Maryland officials reported 335 new cases of the coronavirus Saturday, and 15 additional deaths, though increased testing continues to show a decline in new positive cases.
The state has tallied 66,450 confirmed cases of COVID-19 and 3,030 deaths by Saturday since the first confirmed cases were reported back in early March. As of Saturday, a total of 623,927 tests have been conducted, of which 447,366 people have tested negative.
The state continues to see a testing positivity rate below 5%, which measures the number of tests conducted and how many of those tests are positive, which health experts say is important to identify new cases and slow the spread of new cases. The rate Saturday was 4.86%.
The World Health Organization has recommended a positivity rate of 5% or lower for two weeks before officials should consider further easing virus-related restrictions. The nationwide rate is 6.4%, and states that have seen a surge in cases like Florida have a rate of about 14%, according to the Johns Hopkins Coronavirus Resource Center.
But state officials are warning that the positivity rate among Marylanders under the age of 35 is higher than the rate among those 35 and older.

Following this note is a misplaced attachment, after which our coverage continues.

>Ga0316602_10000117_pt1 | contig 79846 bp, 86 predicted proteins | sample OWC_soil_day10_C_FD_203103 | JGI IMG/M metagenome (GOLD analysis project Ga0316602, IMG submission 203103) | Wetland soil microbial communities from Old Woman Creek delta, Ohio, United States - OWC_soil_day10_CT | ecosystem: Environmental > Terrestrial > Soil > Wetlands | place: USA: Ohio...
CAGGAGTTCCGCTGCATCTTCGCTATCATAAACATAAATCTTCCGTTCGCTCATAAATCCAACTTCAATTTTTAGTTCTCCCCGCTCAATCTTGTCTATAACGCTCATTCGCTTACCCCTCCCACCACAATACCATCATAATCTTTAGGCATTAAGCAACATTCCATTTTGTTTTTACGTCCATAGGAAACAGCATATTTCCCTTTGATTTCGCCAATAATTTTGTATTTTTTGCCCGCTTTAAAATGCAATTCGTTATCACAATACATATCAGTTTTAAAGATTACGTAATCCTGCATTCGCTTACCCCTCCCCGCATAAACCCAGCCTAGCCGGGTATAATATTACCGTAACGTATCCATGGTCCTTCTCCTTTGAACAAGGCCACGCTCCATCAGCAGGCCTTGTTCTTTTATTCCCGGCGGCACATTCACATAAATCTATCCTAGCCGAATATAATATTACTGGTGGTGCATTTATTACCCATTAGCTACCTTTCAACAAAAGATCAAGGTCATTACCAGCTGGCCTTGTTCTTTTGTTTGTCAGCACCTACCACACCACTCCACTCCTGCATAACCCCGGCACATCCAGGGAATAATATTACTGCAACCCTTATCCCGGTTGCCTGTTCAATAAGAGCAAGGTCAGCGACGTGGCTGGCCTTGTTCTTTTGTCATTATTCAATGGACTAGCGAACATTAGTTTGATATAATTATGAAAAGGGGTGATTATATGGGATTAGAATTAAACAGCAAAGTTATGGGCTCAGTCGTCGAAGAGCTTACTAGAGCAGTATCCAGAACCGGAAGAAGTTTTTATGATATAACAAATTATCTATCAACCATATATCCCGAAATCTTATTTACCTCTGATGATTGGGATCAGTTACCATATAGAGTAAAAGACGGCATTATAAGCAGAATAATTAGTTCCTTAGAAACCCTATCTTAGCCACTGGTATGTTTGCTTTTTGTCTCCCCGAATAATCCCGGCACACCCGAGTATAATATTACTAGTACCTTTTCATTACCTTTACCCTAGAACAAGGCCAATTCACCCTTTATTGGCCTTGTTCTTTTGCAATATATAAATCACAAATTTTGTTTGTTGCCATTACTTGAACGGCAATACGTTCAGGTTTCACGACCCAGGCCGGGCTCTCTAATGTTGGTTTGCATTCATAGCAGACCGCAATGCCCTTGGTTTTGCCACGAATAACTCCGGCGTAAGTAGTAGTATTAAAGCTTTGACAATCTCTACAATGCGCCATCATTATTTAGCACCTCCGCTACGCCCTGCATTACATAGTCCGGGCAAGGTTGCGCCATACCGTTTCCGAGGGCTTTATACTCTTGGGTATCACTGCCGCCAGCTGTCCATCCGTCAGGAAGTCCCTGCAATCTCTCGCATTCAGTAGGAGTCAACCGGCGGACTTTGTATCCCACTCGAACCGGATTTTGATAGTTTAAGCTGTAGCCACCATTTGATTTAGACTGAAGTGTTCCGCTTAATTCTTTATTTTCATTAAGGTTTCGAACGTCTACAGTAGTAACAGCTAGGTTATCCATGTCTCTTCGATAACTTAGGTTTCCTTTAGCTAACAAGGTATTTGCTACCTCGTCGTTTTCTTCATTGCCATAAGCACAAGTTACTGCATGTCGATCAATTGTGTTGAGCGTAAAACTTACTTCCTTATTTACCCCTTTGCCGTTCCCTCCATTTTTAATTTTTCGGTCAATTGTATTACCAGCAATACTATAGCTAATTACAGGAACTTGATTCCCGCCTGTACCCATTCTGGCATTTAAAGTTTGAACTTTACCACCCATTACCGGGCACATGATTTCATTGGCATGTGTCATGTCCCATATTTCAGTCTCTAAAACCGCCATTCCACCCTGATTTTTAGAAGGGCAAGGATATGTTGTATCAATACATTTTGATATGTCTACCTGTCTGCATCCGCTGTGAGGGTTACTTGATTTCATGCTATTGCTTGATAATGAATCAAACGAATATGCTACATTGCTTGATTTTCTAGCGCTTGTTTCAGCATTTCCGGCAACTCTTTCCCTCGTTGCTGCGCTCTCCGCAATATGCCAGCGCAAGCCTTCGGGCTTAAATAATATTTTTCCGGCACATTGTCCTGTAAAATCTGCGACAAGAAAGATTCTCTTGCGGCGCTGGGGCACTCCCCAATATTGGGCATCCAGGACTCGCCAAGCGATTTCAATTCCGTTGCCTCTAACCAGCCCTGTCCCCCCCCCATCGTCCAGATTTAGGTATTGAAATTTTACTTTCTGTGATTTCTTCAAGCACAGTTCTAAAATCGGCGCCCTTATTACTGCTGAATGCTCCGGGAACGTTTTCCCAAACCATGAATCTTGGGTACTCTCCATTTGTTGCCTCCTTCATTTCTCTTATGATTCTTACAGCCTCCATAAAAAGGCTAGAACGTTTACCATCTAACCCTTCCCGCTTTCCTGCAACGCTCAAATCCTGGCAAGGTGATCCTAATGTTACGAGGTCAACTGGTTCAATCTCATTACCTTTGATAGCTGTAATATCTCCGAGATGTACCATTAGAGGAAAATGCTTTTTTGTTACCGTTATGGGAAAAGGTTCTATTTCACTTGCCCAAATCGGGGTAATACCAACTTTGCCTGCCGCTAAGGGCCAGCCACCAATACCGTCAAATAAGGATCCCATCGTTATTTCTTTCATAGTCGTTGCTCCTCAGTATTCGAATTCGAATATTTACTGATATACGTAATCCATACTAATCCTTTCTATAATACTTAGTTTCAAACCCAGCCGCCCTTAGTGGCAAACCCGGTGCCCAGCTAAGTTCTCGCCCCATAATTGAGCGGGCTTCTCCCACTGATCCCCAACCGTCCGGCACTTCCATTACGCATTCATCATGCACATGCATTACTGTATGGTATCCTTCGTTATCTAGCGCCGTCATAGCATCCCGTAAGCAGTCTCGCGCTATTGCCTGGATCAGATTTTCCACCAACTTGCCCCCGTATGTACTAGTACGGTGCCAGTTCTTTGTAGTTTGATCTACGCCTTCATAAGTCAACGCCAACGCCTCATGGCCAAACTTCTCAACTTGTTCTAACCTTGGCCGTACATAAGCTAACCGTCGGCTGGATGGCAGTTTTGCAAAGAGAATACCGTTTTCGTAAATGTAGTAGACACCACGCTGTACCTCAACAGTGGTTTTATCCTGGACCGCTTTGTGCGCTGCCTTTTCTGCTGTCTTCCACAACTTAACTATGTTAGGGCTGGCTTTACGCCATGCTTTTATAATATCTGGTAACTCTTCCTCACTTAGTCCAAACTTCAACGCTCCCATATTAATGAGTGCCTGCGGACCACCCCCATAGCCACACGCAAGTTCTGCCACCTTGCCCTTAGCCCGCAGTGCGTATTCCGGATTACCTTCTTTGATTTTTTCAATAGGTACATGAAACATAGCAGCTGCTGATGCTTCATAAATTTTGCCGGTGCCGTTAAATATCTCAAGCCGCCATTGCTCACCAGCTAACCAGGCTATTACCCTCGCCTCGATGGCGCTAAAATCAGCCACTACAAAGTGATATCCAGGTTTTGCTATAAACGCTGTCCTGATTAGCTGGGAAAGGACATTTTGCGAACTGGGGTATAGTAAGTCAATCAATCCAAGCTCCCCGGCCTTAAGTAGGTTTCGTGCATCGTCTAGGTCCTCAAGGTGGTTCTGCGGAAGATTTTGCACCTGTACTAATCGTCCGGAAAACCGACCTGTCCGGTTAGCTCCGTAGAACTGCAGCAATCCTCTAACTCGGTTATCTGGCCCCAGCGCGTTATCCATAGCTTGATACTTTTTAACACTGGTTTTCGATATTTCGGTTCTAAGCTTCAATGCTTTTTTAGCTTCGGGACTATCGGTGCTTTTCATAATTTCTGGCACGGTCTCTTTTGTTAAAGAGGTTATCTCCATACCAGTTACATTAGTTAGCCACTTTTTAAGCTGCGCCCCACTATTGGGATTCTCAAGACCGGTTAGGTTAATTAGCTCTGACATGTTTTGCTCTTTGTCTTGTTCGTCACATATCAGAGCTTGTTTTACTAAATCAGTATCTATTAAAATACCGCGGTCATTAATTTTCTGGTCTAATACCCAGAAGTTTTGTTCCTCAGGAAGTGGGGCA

“The fight against this virus is far from over,” Gov. Larry Hogan said in a statement this week. “We simply cannot afford to stop being vigilant and cautious,” Hogan said.
The number of individuals who are hospital also continues to decline from the peak in late April with 478 now hospitalized, of whom 181 are in intensive care.
Prince George’s and Montgomery counties continue to lead all state jurisdictions in cases, with more than 32,000 infections combined. Baltimore County, Baltimore City and Anne Arundel County have counted more than 20,000 infections total.
Minorities continue to be at higher risk with 37,045 confirmed cases among Black and Hispanic residents, though those groups only make up about 40% of the state’s population. Black residents also account for 40% of death with 1,233 deaths as of Saturday.
Data is not available for the racial or ethnic backgrounds for nearly 12,000 residents who’ve had the coronavirus, according to state data.